How does nature change the Earth's surface over time in areas where it is extremely cold?
EXERCISE 1. Look at the maps on the next two pages. Compare their landscapes.
- Which map has more snow and ice? ____________ How can you tell?
- Which map has more lakes and ponds?
How can you tell?
- Which area has been more effected by ice and snow? Explain your answer.
MATERIALS: 2 trays, sand, 2 small clay slabs, beaker, water and ice cubes
- Place one slab of clay into a tray. Try to "carve" a landscape in one of the slabs of clay by pouring about 100 ml of water on it.
Is there any way that you can make the water "cut" the clay? Explain your answer.
- Remove the clay from the tray. Take 250 ml of sand and pour it into the tray, making a hill. Pour 100 ml of water on the top of the sand hill. Record what happens.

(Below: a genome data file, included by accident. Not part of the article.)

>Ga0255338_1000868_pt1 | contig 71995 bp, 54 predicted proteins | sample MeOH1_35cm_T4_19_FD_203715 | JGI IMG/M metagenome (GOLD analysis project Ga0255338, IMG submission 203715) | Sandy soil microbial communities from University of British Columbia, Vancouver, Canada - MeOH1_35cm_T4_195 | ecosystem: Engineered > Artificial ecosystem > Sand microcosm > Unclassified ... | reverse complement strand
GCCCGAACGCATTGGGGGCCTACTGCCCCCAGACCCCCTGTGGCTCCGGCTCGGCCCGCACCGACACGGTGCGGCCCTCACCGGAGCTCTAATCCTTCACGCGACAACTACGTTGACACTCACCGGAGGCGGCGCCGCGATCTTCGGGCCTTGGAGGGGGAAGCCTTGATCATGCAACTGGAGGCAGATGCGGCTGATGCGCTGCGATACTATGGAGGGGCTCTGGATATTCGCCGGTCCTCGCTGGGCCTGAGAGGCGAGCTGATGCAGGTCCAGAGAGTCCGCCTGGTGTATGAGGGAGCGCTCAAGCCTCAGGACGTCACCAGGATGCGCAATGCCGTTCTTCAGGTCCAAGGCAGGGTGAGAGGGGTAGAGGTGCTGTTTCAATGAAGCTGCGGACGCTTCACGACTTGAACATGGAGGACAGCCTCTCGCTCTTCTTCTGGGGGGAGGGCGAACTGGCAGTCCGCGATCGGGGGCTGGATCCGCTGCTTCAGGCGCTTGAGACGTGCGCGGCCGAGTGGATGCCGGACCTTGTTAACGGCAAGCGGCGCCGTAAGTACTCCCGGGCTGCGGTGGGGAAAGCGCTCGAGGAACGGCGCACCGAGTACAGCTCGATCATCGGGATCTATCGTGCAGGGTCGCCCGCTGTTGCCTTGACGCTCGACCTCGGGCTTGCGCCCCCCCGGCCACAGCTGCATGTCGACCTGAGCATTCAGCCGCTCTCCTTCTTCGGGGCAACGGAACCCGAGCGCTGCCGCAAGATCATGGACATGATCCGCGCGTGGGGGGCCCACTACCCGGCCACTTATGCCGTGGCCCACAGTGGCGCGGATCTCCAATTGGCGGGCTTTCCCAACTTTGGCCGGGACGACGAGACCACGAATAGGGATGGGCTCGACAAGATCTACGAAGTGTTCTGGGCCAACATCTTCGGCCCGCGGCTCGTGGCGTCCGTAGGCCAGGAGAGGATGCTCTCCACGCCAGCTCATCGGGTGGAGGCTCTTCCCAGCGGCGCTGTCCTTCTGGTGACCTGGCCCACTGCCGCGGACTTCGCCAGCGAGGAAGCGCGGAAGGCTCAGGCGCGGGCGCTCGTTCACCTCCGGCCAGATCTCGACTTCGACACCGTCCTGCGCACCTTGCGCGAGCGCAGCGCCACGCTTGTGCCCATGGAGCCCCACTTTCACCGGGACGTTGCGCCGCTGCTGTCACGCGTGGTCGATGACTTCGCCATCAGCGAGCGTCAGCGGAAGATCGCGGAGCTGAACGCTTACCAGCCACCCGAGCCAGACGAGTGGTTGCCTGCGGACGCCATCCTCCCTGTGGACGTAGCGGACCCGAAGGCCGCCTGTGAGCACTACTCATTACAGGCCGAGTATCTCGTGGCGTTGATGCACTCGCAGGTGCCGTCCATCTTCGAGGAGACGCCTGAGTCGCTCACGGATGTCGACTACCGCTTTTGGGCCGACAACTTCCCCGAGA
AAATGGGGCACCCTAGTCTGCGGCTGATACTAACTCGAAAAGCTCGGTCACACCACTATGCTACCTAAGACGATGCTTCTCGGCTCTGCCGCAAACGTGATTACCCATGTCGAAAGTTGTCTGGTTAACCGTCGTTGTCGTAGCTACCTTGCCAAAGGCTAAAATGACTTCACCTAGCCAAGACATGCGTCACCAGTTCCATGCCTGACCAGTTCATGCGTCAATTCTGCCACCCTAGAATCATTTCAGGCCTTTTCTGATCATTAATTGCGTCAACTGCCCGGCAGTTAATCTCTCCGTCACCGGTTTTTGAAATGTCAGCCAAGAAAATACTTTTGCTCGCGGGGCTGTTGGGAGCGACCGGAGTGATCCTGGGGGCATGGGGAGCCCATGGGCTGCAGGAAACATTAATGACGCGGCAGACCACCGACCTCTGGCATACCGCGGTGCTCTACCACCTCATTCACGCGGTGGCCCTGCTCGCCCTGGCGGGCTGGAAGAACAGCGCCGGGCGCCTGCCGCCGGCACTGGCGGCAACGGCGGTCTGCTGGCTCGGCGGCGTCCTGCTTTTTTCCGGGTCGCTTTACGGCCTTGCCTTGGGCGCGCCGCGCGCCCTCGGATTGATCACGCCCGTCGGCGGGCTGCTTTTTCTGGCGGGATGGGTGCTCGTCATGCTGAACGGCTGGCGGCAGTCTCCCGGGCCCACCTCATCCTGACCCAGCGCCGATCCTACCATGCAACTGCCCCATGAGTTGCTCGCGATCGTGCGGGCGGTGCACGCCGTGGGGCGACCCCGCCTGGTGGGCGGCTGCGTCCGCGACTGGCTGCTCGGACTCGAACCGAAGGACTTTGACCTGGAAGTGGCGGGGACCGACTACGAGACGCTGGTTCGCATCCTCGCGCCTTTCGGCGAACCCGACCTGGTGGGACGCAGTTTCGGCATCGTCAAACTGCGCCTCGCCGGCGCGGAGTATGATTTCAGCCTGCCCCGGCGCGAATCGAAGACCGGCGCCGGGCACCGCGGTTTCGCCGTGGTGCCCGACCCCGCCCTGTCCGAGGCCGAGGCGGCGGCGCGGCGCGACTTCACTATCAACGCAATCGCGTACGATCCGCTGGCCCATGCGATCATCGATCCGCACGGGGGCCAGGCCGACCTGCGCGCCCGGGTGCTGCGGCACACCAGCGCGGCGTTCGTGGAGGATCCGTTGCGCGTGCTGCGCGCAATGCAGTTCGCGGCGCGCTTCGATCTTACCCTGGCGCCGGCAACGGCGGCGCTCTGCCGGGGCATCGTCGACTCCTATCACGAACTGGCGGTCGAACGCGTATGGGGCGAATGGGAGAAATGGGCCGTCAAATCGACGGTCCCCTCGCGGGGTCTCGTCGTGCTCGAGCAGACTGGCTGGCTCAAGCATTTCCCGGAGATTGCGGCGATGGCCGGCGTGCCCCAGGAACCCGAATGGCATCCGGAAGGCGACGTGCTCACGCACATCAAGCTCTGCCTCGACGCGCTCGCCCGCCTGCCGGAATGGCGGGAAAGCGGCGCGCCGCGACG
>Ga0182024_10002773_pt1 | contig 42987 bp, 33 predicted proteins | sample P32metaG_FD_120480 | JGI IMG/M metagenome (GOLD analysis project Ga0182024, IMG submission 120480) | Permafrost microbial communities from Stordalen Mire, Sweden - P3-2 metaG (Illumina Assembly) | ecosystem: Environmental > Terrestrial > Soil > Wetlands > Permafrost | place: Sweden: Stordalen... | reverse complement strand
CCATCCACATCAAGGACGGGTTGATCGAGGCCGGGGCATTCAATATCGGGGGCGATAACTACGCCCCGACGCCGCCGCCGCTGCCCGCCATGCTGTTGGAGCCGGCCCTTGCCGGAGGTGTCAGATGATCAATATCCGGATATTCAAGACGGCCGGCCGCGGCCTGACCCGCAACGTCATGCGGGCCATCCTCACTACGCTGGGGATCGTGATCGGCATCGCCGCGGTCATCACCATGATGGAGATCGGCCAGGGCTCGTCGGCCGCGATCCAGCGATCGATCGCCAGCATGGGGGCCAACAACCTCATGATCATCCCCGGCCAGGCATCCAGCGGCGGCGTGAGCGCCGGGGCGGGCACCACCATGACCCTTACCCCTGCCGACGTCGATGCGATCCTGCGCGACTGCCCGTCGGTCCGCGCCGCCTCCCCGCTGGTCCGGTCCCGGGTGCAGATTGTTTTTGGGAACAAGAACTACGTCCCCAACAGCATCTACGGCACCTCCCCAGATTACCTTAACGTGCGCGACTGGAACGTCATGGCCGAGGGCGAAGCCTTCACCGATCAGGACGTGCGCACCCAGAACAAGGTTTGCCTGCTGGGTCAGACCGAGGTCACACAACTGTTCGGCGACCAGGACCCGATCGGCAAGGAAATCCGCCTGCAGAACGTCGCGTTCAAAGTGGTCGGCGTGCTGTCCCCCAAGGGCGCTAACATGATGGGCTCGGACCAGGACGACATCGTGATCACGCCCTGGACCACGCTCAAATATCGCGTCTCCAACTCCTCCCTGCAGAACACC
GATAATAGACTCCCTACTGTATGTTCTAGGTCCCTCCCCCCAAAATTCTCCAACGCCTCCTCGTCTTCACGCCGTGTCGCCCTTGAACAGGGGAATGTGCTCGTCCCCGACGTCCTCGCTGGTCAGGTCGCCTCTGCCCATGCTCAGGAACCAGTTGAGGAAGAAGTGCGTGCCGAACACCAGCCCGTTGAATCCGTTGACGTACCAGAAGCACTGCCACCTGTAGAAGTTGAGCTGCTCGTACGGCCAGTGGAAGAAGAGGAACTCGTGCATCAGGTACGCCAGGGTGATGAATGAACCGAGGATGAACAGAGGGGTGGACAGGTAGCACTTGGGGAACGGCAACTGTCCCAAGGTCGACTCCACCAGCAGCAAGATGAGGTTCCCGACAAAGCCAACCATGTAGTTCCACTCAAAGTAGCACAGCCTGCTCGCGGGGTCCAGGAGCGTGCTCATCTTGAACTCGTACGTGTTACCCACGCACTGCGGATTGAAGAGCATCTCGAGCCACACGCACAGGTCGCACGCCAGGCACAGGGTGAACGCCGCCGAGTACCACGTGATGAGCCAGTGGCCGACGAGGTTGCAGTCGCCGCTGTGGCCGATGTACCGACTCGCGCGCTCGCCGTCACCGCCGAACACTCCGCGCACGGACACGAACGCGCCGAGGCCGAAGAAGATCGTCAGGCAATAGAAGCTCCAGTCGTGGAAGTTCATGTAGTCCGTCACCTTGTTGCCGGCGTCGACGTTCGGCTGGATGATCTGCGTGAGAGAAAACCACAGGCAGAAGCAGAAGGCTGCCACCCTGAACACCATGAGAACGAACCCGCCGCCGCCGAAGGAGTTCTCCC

- Now put the second slab of clay into a tray. Using a piece of ice, try to "carve" a landscape in it. Does the ice cut the clay? Can you actually make a landscape?
- Draw on the back of this paper your top and side views of your ice-carved landscape on the next page.
Is water or ice the main agent of erosion in areas where it is extremely cold? What do you think is the major agent of erosion in warm areas?